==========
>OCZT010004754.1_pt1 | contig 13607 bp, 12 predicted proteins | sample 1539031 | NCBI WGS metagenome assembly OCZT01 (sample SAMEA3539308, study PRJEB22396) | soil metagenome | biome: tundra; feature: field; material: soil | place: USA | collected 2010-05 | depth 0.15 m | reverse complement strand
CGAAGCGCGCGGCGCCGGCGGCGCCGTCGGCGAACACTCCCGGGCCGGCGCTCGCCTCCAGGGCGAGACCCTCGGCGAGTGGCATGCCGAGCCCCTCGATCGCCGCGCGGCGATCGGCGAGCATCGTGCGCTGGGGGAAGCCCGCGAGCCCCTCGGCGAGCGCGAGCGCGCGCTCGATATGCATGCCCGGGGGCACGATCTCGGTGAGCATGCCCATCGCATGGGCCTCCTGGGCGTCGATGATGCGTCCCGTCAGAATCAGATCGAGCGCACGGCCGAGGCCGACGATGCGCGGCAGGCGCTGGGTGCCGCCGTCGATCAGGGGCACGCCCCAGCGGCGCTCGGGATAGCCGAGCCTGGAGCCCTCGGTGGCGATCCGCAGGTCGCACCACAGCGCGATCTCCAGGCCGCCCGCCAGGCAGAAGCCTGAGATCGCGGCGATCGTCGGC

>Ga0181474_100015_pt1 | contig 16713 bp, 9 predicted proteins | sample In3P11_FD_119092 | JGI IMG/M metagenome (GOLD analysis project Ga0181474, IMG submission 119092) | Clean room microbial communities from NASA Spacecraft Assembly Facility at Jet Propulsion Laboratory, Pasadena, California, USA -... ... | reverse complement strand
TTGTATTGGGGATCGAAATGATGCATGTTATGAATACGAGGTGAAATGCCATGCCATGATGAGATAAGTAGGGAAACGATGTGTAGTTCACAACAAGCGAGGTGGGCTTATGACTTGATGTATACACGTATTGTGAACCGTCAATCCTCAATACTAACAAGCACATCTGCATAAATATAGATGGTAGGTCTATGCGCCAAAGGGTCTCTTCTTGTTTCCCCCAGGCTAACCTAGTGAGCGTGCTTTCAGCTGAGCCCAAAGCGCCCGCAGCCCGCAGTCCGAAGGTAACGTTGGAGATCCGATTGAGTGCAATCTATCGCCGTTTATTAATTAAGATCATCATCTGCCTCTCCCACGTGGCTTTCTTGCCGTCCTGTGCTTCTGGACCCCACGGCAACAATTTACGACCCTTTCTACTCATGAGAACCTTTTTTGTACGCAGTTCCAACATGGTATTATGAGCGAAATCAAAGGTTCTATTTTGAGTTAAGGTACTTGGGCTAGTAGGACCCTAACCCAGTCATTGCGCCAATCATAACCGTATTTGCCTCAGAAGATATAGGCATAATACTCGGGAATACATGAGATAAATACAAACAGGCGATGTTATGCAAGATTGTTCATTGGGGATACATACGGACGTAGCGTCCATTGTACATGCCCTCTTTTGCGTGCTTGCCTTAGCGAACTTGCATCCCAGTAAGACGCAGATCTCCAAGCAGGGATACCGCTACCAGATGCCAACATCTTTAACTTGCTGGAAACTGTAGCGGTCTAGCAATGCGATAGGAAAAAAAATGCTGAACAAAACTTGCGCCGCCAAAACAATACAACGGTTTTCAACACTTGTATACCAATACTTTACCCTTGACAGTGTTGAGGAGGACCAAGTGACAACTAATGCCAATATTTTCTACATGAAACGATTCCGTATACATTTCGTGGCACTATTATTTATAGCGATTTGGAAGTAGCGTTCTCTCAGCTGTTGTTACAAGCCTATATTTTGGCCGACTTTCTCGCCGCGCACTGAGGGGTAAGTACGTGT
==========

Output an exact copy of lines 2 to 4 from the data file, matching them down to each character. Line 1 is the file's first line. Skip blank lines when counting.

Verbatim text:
CGAAGCGCGCGGCGCCGGCGGCGCCGTCGGCGAACACTCCCGGGCCGGCGCTCGCCTCCAGGGCGAGACCCTCGGCGAGTGGCATGCCGAGCCCCTCGATCGCCGCGCGGCGATCGGCGAGCATCGTGCGCTGGGGGAAGCCCGCGAGCCCCTCGGCGAGCGCGAGCGCGCGCTCGATATGCATGCCCGGGGGCACGATCTCGGTGAGCATGCCCATCGCATGGGCCTCCTGGGCGTCGATGATGCGTCCCGTCAGAATCAGATCGAGCGCACGGCCGAGGCCGACGATGCGCGGCAGGCGCTGGGTGCCGCCGTCGATCAGGGGCACGCCCCAGCGGCGCTCGGGATAGCCGAGCCTGGAGCCCTCGGTGGCGATCCGCAGGTCGCACCACAGCGCGATCTCCAGGCCGCCCGCCAGGCAGAAGCCTGAGATCGCGGCGATCGTCGGC

>Ga0181474_100015_pt1 | contig 16713 bp, 9 predicted proteins | sample In3P11_FD_119092 | JGI IMG/M metagenome (GOLD analysis project Ga0181474, IMG submission 119092) | Clean room microbial communities from NASA Spacecraft Assembly Facility at Jet Propulsion Laboratory, Pasadena, California, USA -... ... | reverse complement strand
TTGTATTGGGGATCGAAATGATGCATGTTATGAATACGAGGTGAAATGCCATGCCATGATGAGATAAGTAGGGAAACGATGTGTAGTTCACAACAAGCGAGGTGGGCTTATGACTTGATGTATACACGTATTGTGAACCGTCAATCCTCAATACTAACAAGCACATCTGCATAAATATAGATGGTAGGTCTATGCGCCAAAGGGTCTCTTCTTGTTTCCCCCAGGCTAACCTAGTGAGCGTGCTTTCAGCTGAGCCCAAAGCGCCCGCAGCCCGCAGTCCGAAGGTAACGTTGGAGATCCGATTGAGTGCAATCTATCGCCGTTTATTAATTAAGATCATCATCTGCCTCTCCCACGTGGCTTTCTTGCCGTCCTGTGCTTCTGGACCCCACGGCAACAATTTACGACCCTTTCTACTCATGAGAACCTTTTTTGTACGCAGTTCCAACATGGTATTATGAGCGAAATCAAAGGTTCTATTTTGAGTTAAGGTACTTGGGCTAGTAGGACCCTAACCCAGTCATTGCGCCAATCATAACCGTATTTGCCTCAGAAGATATAGGCATAATACTCGGGAATACATGAGATAAATACAAACAGGCGATGTTATGCAAGATTGTTCATTGGGGATACATACGGACGTAGCGTCCATTGTACATGCCCTCTTTTGCGTGCTTGCCTTAGCGAACTTGCATCCCAGTAAGACGCAGATCTCCAAGCAGGGATACCGCTACCAGATGCCAACATCTTTAACTTGCTGGAAACTGTAGCGGTCTAGCAATGCGATAGGAAAAAAAATGCTGAACAAAACTTGCGCCGCCAAAACAATACAACGGTTTTCAACACTTGTATACCAATACTTTACCCTTGACAGTGTTGAGGAGGACCAAGTGACAACTAATGCCAATATTTTCTACATGAAACGATTCCGTATACATTTCGTGGCACTATTATTTATAGCGATTTGGAAGTAGCGTTCTCTCAGCTGTTGTTACAAGCCTATATTTTGGCCGACTTTCTCGCCGCGCACTGAGGGGTAAGTACGTGT